The experimental animals (Cavia porcellus) were treated intraperitoneally—as it is usual in case of drug administration for pets [25]—to 12 different dosing schemes (n = 60, n = 5/group, see [7]). The dose of cyclophosphamide was normalized to the guinea pigs’ mass according to the human protocols (150 mg kg−1 b.m.). We injected 1–6 times including a couple of day break [7]. In the last group (six injections), two animals passed away before the end of treatment. Untreated guinea pigs were used as controls (n = 5). The samples were kept on 4 °C until the experiments (approval number: BA02/2000-4/2012/).

Collection and blood sample preparation

Blood samples were collected from all animals from the peripheral vein into the Vacutainer tubes. After centrifugation at 1.600 g for 15 min at 4 °C, the plasma fraction was separated from red blood cells. Native plasmas and red blood cells were stored at 4 °C until DSC measurement.

DSC measurements

The thermal denaturation of the samples was performed by SETARAM Micro DSC-II calorimeter between 0 and 100 °C. The heating rate was 0.3 K min−1, and conventional Hastelloy batch vessels were used with 850 μL sample volume in average. Reference sample was normal saline (0.9% NaCl). The repeated scan of denatured sample was used for baseline correction, which was subtracted from the original DSC curve. With the help of a two-point setting, SETARAM peak integration calorimetric enthalpy was calculated from the area under the heat absorption curve, and then the results (denaturation or melting temperature (Tm) and calorimetry enthalpy (ΔHcal) normalized on sample mass) were compared.


The consequence of dose-depending effect of cyclophosphamide treatment for plasma after thermal denaturation can be seen in Fig. 1. The shift of main melting temperature (except of 1 treatment), the decrease of maximum heat flow can it demonstrate (for the sake of better demonstration of the trend in the severity of the treatment we plotted only the effect in case of 1–3–5 treatments).

Fig. 1

The heat flow curves of plasma samples during denaturation after different treatments (curves are averages of five experiments, endotherms directed upwards)

The scans are not symmetrical because the different plasma compounds represent different thermal domains. It is expedient to deconvolute them with Gaussian curves, so that the sum of their areas within the measurement error produces the calculated calorimetric enthalpy. In the literature, it is widely accepted that the next melting temperatures can be assigned to the main plasma compounds in case of healthy sample (see Fig. 2): Tms 1st ~ 50 °C is assigned to fibrinogen, 2nd ~ 62 °C to albumin, 3rd ~ 70 °C to immunoglobulins (Ig), 4th ~ 76 °C to protein C3, IgA, IgG and albumin’s minor, while 5th ~ 82 °C significantly to IgG and transferrin [26,27,28,29,30,31,32]. In case of different treatments or diseases, shift in these values can monitor the given status. In our deconvolution procedure, we wanted to achieve the best fitting, and this way some compound which has less than 5% contribution in calorimetric enthalpy can be ignored during the interpretation of data.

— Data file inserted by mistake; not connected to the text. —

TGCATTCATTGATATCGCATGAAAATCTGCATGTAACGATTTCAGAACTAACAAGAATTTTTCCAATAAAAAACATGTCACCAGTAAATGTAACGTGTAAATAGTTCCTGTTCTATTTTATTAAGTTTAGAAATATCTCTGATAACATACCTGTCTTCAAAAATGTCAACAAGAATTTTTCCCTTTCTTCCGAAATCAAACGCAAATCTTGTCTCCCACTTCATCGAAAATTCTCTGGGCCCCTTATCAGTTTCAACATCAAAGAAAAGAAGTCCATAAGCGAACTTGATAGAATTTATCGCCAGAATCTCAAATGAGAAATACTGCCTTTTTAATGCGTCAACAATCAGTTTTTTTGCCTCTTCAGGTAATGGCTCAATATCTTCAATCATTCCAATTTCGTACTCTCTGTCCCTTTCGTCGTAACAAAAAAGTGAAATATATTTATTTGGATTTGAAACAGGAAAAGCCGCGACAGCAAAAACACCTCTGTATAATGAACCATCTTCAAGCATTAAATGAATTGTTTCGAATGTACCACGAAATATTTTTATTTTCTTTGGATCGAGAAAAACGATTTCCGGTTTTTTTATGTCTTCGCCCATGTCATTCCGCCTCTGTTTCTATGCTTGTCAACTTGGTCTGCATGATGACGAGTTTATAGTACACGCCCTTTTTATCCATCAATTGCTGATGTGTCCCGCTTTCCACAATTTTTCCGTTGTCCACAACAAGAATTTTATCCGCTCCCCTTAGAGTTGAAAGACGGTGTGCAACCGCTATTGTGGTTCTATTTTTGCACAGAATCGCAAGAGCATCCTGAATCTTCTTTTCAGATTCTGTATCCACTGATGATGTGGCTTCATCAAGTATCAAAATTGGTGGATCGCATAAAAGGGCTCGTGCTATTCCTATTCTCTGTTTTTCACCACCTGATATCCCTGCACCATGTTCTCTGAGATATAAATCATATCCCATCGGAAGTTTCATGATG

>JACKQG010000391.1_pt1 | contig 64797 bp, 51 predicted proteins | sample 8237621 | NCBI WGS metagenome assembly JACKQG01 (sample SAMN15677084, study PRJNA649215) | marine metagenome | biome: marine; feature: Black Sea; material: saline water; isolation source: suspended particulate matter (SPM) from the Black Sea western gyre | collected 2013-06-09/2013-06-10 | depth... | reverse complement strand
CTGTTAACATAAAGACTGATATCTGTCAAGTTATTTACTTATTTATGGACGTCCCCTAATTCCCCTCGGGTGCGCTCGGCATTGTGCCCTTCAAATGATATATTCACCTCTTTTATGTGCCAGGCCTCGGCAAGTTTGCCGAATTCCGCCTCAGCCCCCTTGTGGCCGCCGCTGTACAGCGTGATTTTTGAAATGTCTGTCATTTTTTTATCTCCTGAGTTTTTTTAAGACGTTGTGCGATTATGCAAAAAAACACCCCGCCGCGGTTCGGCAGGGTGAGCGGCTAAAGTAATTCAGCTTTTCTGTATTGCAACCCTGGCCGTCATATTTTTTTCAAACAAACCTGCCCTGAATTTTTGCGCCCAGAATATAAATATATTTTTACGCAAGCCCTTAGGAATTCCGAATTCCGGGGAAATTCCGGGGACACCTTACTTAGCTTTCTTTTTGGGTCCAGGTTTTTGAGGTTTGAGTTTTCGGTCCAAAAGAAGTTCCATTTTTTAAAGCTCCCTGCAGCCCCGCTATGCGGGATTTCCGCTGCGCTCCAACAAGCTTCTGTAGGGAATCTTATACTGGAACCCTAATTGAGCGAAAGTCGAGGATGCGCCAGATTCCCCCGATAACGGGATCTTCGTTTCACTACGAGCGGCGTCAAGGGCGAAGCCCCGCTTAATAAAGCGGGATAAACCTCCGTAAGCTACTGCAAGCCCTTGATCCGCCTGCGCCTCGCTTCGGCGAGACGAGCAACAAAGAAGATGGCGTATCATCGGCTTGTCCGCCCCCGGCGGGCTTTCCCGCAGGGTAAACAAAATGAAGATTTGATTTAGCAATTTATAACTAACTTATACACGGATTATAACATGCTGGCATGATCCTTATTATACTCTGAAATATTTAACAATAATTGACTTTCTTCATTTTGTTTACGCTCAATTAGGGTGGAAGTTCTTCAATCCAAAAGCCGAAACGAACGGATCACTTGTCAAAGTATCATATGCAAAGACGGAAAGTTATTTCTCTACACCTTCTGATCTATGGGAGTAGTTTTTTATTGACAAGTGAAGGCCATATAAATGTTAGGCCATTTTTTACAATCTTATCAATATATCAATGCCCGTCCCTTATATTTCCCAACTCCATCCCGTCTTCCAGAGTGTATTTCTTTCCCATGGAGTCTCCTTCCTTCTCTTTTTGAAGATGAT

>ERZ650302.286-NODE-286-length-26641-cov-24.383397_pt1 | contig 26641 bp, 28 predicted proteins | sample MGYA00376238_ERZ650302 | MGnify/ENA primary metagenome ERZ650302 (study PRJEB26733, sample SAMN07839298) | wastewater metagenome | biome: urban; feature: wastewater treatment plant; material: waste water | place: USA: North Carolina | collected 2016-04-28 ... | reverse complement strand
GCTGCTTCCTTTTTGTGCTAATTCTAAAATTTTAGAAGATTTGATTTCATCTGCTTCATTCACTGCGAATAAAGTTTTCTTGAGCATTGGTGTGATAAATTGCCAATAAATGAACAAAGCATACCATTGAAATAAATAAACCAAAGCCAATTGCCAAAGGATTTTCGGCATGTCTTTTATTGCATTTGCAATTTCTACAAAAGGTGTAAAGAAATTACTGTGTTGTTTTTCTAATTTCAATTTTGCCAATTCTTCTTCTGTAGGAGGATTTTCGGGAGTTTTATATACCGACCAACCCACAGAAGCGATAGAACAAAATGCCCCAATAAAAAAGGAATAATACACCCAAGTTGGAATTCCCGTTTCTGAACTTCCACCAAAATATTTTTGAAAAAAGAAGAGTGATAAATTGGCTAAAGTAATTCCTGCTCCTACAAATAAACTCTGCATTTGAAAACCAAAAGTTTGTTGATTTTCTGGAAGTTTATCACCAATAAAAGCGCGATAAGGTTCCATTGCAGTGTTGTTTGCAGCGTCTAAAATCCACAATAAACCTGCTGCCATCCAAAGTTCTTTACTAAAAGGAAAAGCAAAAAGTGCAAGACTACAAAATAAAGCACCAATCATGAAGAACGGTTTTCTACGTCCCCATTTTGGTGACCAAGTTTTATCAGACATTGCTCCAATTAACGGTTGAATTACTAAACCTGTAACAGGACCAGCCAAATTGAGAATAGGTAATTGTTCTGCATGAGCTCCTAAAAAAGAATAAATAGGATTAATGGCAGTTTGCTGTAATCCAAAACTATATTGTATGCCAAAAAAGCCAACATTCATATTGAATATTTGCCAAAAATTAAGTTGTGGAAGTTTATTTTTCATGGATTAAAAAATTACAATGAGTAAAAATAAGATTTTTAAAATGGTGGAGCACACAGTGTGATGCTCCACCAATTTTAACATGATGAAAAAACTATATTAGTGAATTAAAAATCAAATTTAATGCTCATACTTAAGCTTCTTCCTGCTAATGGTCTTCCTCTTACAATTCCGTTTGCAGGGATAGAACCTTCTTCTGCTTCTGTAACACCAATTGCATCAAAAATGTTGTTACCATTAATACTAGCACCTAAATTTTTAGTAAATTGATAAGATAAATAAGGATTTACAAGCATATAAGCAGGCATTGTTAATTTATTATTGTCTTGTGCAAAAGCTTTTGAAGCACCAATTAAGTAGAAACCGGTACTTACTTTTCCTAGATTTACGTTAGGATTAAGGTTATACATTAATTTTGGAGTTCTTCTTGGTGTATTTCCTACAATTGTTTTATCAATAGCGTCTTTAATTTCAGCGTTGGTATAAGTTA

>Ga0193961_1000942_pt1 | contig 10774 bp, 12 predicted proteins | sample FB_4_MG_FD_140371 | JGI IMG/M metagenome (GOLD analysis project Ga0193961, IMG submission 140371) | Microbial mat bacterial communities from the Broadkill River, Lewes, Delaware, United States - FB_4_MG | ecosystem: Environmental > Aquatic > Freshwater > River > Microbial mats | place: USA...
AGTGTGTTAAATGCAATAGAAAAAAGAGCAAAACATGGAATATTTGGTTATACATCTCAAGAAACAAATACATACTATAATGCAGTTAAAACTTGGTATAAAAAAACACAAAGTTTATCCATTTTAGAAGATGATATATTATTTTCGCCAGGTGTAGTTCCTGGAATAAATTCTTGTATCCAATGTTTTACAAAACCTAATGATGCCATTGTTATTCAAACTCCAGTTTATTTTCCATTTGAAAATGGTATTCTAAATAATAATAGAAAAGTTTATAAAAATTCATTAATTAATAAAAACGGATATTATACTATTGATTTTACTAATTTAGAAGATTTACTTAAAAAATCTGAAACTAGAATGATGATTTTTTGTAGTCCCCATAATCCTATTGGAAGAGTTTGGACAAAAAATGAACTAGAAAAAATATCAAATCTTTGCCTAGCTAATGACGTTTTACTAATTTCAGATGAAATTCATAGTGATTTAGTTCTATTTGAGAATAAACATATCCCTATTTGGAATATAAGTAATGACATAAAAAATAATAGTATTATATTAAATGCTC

Fig. 2

Deconvoluted average heat flow curves of blood plasma with Gaussians (control, 1 treatment, 3 and 5 treatments). The more influenced compound is albumin (highest peak in 63–68 °C range)

In case of denaturation of red blood cell (rbc) suspension, we were surprised to detect a four steps transition in case of control sample (see Fig. 3).

Fig. 3

Denaturation heat flow scans in case of the Guinea pig’s blood cell samples. DSC scans are averages, and endotherm transition is directed upwards

This highest transition peak is shifting to lower level with increased number of treatment (control and 1 treatment ~ 85, 3 treatments ~ 76 and after 5 treatments ~ 72 °C), and at a first sight from the fifth injection practically remains only one endotherm. The higher three endotherms of the first group (1 injection and next day termination) decreased significantly. The calorimetric enthalpy also exhibited a significant decrease, which was more definite in the function of the time elapsed till the exit. At first look, we present at least three different thermal structural units in all cases which are proved by the deconvolution (see Fig. 4). The more effected compounds are the second and third transitions. The calorimetric enthalpy decreased significantly only from the second treatment. From the third injection appeared significant decrease in the melting temperatures and calorimetric enthalpies.

Fig. 4

The temperature dependence of denaturation in case of treated red blood cells demonstrated by the deconvolution (control, 1 treatment, 3 and 5 treatments)